Recently I came across a document I’d written about my only five memories of September 11, 2001, written 10 years after that day. It struck me that I’m in the unique position of having spent the first 12 years of my life in a pre-9/11 world, and the last 12 in a post-9/11 world.
You would think, having been 12 at the time, I would have more memories of that day. While I certainly have an abundance of memories about the immediate aftermath, I remember only five things about September 11:
1) Finding the TV on when I went downstairs, about 7 a.m. Pacific Standard Time. We never watched TV in the morning. Today it was dominated by two tall towers with smoke billowing out of them.
2) Telling my brother, who was still in bed, that a plane had crashed into a building in New York. I could hear the inadequacy in my voice, but I didn’t yet have the words, or the knowledge, to convey the importance of what I wanted to say.
3) On my walk to school, between the baseball field and the elementary school, thinking, “gray fireworks.” That’s what the smoke had looked like.
4) An eighth-grader named Chelsea talking to Mr. Pritchard in his room just before advisory started at 8:15, saying a plane had just crashed in Pennsylvania, and “they” thought it was related to the ones in New York.
5) That afternoon, hearing a news anchor – I think it was Peter Jennings – say “September 11, 2001” for the first time. It was the precise moment I realized what had happened was huge, that this date would forever be synonymous with tragedy, though at the time I probably didn’t know what the word “synonymous” meant.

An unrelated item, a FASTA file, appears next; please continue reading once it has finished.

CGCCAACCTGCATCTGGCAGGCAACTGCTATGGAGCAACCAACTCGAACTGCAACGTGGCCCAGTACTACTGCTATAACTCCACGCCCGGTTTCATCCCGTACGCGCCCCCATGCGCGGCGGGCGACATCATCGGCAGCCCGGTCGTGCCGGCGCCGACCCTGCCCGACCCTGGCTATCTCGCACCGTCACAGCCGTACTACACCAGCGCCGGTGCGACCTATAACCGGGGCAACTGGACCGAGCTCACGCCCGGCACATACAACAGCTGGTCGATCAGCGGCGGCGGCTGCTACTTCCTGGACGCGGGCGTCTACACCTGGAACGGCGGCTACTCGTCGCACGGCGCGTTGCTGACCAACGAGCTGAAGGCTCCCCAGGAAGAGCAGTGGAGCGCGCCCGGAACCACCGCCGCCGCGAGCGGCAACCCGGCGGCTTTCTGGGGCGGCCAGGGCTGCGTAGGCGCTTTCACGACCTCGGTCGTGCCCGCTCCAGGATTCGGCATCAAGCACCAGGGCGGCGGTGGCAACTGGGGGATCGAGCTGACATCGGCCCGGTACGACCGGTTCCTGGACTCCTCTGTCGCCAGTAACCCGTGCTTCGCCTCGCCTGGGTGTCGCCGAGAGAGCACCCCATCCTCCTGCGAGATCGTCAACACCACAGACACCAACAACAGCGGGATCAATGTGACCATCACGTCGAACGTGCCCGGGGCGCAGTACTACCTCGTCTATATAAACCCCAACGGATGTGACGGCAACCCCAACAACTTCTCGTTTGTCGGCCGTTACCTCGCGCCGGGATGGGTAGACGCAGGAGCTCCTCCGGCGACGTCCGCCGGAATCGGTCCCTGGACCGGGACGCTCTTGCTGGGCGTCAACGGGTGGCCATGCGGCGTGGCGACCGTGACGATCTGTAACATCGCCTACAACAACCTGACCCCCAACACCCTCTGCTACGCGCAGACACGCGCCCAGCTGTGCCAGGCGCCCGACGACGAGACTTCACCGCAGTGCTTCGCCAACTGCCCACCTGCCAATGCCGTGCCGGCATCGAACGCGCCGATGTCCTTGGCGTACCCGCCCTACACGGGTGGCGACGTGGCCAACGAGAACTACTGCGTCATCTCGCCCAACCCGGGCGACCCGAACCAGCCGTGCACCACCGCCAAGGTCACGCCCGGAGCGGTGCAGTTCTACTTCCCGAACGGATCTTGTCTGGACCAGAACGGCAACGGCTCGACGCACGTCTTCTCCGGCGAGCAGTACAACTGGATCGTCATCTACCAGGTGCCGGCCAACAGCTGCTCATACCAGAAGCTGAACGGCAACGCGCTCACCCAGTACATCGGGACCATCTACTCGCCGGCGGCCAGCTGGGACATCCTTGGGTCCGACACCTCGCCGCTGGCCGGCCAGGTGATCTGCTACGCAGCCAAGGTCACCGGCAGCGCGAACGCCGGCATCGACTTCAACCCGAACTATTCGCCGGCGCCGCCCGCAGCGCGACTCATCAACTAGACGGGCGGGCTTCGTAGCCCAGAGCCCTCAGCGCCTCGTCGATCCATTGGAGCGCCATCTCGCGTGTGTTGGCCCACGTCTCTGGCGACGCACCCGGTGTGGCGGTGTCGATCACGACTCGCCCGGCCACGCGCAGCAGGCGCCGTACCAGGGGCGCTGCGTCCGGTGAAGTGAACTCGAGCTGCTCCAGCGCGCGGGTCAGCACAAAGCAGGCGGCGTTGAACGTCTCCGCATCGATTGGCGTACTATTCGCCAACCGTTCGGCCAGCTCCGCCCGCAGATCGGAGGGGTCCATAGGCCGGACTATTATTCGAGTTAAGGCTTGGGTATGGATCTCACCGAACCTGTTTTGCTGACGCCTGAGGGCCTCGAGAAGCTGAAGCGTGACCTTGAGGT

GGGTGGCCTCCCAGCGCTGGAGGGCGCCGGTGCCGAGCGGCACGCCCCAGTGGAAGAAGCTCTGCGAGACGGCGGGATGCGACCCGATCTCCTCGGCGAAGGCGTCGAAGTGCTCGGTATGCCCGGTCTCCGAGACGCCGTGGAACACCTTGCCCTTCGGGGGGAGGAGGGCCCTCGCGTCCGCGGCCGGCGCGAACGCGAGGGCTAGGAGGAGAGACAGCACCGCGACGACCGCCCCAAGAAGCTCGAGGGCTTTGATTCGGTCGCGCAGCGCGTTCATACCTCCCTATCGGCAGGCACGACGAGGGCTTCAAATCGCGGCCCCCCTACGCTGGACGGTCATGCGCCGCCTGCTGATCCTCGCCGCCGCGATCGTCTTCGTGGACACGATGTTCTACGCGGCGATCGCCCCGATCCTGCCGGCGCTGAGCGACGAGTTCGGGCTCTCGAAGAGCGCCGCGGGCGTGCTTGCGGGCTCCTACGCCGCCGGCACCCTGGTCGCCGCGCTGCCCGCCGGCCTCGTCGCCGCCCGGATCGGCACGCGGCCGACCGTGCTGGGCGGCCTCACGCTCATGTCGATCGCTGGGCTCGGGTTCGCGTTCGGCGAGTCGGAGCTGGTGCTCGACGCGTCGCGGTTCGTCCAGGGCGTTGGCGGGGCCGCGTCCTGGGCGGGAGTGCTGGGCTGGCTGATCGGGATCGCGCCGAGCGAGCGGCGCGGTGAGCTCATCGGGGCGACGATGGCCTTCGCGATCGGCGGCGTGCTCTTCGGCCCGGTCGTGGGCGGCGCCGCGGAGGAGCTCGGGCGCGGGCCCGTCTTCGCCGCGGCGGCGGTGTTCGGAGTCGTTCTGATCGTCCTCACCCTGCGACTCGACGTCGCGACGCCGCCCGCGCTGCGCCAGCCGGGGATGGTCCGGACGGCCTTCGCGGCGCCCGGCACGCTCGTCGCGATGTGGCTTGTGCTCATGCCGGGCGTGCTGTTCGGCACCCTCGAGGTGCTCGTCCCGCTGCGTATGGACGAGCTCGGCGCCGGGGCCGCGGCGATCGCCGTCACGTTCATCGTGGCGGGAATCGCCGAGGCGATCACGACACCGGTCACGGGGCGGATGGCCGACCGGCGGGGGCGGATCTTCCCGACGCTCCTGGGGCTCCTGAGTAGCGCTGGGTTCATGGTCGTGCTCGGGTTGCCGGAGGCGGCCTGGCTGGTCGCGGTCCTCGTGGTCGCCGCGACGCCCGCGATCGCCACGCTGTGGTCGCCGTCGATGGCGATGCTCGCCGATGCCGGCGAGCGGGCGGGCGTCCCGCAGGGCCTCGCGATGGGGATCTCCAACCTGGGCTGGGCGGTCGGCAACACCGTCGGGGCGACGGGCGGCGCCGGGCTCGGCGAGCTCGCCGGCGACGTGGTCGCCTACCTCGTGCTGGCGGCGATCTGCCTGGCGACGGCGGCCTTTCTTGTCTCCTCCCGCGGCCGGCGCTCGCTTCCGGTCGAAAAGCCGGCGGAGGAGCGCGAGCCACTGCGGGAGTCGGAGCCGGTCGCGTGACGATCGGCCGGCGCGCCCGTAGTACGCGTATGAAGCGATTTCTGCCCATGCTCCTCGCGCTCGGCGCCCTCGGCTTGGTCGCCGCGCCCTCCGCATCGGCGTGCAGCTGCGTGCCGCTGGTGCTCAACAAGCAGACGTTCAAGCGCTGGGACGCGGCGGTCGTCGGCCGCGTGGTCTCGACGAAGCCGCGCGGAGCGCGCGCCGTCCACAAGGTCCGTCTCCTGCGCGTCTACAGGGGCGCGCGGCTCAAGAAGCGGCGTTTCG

I’m writing this because it’s important to record history, even our own little, seemingly insignificant part of it. If I hadn’t have waited 10 years, I might have a more comprehensive picture of the day. I think of the letters my grandpa wrote and received immediately after the attack on Pearl Harbor. I think of my distant Norwegian cousin, who spent time in four concentration camps, and dictated his experiences to a friend from his hospital bed before his death. I’m so grateful for these written accounts of crucial moments in history.
Now certainly I don’t liken my experience with that of a Holocaust survivor. But personal histories, particularly when anthologized, can have just as much impact to a new generation as someone who witnessed a historical event firsthand. Maybe my story doesn’t belong in a museum, but it might matter to someone one day.
I currently possess my great-grandmother’s diaries from the early 1940s to late 1950s. Often her entries are clipped, usually related to her garden or her husband’s health. But even that seemingly mundane information, compiled with the rest of her entries, help paint a picture of an ancestor I never met.
So if I can help someone understand 9/11 from the view of a 12-year-old girl from the West Coast, I will.
Ten years after 9/11, I was studying in New Zealand. I streamed a two-hour special online about the anniversary from an American news source. I knew cognitively what had happened that day, but seeing such a specific, detailed timeline laid out minute by minute, from multiple locations, with interviews of witnesses and spouses of victims, was overpowering. Information that took years to learn and confirm was condensed into two hours. I no longer saw gray fireworks when the towers fell. I saw thousands of people dead and dying. As a 12-year-old, I understood that people died that day. But 10 years later, I unplugged my earbuds, exited the computer lab, walked back to my dorm room, lay on my bed, and wept about 9/11 for the first time.